When we can't see a personal benefit in an old task, and we give it our all in any event, we're smarter for it.
I have to admit that I almost went to rewrite.
If you don't know journalism much, rewrite can define a form of self-plagiarism, where you recycle your own work without telling readers. (It's also a system of reporting news stories from the field to a “rewrite” man, among other definitions not addressed here.)
If you've seen the movie “I Love Trouble,” then you may remember the scene where an older journalist, played by Nick Nolte, is caught by his editor plagiarizing a past article to avoid the leg work in reporting. “And I don't print recycled columns,” says the editor, who sends him off to rediscover the challenges that he once loved in his trade.
August 1, 2016 - A construction worker measures a piece of heavy-gauge siding at the I.G. Brown Training and Education Center in Louisville, Tenn. Work on the Air National Guard training center's new dormitory and classroom facility broke ground nearly two years ago and is nearing completion. The facility will contain approximately 47,000 square feet of additional space. (U.S. Air National Guard photo by Master Sgt. Mike R. Smith)
The young military journalists that I work with are not too familiar with the rewrite trap, and that's partly because they don't have 1,000-story portfolios built up from past reporting.
Stress and deadlines can tempt us to get the job completed easier and quicker with a rewrite, or a professional cop-out. Do you have a comparable term in your work?
A Forbes report in January listed what it considers the 10 Most Stressful Jobs. #1 is an enlisted service member, #6 is a public relations executive, #8 is a broadcaster, and number #9 is a news reporter.
That report seems daunting for National Guard public affairs Airmen, often given just two days to complete a month's work in all of those responsibilities.
I'll tell new journalists enrolled online in the I.G. Brown Training and Education Center's fourth edition of the basic news writing program this fall that there's no easy way to good reporting.
My rewrite temptation came in recycling the forward for the course, which I've written twice before. I took the higher road, but it was not a dramatic or tough decision. I like to write from scratch, even when it means maybe not my best work, because it affords learning.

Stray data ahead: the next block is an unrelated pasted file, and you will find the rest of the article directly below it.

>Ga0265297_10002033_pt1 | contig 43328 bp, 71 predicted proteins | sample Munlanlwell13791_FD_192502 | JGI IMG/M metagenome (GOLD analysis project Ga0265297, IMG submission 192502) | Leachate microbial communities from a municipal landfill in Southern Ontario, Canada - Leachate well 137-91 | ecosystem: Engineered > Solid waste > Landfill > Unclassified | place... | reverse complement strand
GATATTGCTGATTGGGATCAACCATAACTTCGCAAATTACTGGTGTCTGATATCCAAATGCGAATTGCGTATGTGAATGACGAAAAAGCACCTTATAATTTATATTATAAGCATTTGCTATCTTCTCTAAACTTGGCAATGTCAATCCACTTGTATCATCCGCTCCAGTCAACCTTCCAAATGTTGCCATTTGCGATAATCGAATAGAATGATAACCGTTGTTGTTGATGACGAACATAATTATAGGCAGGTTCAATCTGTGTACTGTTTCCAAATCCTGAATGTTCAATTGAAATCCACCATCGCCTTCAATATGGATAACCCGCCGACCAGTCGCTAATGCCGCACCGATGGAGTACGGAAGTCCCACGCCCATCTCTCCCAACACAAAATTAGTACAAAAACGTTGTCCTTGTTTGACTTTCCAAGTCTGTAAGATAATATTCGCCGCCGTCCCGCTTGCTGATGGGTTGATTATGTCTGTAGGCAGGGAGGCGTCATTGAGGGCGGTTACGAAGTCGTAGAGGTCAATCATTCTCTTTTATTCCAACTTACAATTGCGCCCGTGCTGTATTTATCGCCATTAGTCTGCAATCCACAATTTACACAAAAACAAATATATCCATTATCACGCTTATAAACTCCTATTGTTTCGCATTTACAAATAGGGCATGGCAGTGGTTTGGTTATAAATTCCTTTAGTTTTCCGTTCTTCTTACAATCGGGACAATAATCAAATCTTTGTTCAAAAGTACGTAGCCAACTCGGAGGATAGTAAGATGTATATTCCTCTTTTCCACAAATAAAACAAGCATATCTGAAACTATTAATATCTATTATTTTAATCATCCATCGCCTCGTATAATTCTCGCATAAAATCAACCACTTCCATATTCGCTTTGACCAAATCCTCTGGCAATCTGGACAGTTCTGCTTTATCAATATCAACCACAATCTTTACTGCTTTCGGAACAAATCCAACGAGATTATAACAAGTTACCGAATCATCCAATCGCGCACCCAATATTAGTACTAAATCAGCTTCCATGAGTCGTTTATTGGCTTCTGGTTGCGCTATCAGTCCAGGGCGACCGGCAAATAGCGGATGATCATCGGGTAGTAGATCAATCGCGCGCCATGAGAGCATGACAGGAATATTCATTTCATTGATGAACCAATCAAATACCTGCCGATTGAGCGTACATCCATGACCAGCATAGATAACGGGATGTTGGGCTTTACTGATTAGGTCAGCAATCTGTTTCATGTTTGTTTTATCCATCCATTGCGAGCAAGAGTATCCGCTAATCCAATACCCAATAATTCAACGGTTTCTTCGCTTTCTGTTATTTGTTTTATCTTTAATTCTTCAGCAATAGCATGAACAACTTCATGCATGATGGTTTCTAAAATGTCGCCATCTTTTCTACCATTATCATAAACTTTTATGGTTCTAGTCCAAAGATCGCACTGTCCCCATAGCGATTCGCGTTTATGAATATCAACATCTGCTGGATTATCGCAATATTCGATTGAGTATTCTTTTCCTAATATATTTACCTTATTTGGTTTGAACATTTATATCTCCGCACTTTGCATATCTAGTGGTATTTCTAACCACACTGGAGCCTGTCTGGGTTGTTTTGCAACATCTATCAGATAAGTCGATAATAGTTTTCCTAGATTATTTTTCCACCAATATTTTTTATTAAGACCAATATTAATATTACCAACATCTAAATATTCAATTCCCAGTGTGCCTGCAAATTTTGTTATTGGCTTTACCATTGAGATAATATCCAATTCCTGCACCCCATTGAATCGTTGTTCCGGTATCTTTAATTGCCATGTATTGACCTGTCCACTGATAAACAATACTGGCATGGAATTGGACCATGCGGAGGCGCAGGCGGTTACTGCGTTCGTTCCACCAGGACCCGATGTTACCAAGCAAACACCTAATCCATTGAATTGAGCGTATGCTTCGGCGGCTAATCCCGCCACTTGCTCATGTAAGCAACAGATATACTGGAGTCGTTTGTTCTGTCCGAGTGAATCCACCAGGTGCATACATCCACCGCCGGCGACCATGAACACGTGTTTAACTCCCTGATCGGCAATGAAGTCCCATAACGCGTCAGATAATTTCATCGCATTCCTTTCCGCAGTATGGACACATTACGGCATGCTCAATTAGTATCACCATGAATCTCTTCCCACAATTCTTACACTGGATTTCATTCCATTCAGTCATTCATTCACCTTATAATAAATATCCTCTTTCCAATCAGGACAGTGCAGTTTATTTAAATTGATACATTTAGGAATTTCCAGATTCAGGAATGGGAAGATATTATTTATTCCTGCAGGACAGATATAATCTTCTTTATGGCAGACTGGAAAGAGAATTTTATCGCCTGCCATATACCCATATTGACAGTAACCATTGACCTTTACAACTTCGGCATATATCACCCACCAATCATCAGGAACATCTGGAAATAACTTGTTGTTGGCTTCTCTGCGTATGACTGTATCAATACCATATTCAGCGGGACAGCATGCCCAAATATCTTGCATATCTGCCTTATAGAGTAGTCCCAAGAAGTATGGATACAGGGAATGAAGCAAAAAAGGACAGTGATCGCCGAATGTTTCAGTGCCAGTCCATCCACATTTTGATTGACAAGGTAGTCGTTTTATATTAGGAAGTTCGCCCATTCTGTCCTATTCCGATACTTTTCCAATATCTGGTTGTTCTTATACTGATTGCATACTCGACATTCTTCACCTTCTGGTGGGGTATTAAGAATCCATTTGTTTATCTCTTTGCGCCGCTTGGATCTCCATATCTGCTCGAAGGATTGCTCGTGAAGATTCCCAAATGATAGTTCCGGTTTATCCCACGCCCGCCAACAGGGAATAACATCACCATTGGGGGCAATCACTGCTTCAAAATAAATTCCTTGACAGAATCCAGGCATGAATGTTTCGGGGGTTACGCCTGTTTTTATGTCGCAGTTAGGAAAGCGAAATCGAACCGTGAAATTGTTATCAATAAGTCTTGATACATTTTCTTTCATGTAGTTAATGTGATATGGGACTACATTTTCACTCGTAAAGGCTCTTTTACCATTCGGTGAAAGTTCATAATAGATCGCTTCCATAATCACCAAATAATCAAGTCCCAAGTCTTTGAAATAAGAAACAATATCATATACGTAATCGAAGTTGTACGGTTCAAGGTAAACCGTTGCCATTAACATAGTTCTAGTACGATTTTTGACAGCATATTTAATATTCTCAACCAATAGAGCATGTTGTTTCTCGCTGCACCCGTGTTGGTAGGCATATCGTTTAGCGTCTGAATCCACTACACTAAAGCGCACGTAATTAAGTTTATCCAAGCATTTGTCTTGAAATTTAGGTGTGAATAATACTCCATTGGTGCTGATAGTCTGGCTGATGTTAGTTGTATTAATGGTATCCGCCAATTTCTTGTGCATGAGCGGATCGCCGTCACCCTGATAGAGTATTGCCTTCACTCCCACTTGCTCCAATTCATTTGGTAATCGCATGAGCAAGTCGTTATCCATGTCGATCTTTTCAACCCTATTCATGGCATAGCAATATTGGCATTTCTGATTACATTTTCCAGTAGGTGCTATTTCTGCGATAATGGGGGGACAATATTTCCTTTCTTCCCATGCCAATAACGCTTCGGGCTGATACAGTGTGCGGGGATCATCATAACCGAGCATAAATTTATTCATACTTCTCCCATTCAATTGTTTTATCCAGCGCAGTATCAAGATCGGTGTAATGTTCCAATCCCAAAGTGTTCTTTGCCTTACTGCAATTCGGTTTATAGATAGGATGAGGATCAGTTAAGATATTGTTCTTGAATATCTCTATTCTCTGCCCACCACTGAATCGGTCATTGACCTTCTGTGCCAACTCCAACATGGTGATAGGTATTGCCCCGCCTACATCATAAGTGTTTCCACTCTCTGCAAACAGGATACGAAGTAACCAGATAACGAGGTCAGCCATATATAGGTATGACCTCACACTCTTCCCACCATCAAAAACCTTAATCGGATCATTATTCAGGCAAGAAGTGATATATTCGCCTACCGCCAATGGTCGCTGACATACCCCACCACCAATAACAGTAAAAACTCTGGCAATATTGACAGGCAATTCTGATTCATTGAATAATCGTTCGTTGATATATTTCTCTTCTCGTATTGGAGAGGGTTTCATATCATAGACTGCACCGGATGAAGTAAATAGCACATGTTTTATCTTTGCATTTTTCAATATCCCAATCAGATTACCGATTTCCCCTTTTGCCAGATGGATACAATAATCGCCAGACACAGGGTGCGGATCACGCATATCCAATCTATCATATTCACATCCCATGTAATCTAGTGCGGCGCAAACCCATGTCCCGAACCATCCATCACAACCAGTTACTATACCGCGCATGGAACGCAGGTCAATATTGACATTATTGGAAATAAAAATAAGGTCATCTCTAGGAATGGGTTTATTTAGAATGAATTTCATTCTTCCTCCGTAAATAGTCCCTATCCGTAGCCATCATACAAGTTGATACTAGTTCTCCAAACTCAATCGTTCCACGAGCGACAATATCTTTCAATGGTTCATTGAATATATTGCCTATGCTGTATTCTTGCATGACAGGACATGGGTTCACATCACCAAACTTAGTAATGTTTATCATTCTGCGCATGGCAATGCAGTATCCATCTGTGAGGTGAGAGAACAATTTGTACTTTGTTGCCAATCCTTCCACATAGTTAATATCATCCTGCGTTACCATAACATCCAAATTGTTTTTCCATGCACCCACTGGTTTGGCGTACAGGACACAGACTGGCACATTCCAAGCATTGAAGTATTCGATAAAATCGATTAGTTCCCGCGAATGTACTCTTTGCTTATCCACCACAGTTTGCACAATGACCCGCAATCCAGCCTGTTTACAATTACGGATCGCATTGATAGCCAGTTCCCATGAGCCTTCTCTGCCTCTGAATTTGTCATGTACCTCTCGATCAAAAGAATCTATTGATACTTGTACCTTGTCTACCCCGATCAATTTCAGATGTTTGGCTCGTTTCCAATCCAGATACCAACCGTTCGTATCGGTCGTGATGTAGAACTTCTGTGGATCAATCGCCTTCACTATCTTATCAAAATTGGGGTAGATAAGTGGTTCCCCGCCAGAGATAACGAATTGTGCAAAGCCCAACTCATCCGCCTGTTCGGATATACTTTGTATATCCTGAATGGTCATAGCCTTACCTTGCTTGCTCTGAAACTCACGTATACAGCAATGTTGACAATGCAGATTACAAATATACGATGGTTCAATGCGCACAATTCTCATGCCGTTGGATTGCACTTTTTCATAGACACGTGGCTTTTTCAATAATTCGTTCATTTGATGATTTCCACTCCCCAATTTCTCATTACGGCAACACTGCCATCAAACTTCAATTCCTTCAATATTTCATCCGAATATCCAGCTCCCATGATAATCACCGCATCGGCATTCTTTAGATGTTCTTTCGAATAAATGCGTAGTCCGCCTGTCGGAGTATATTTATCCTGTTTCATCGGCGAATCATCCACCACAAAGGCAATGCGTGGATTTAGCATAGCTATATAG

The course's spotlighted mentors, some of the best news writers in the military, do their best to share lessons that they learned in many years of repetitive field reporting. They repeat, in similar fashion, that it's not a gift to be skilled at something; rather, it comes from challenging yourself:
“... you have to commit yourself to being the best, most professional journalist you can be and you can only do that by constantly doing interviews, writing stories and learning,” said Lt. Col. Kevin Hynes, an award winning public affairs officer and journalist, who encouraged students in his 2014 spotlight.
“The only way to get better at something is to just do it ... You must practice, practice, and practice,” suggested Tech. Sgt. Catharine Schmidt, a former Air Force News editor and newspaper reporter who writes on the National Guard's arctic and Antarctic missions.
“... there are times when we must be ready to go above and beyond. And that means working on things outside of drill hours ... the cold, hard fact is that the superstars do that. Not all the time, but often,” Michigan history writer and two-time Air National Guard journalist of the year, Tech. Sgt. Dan Heaton, told students in his spotlight.
Hopefully, our mentors' encouragement visits our minds when no one is watching, when the opportunity to learn, even in the most mundane and insignificant task we did 1,000 times before, means some leg work.
By U.S. Air National Guard MSgt. Michael Smith
Provided through DVIDS
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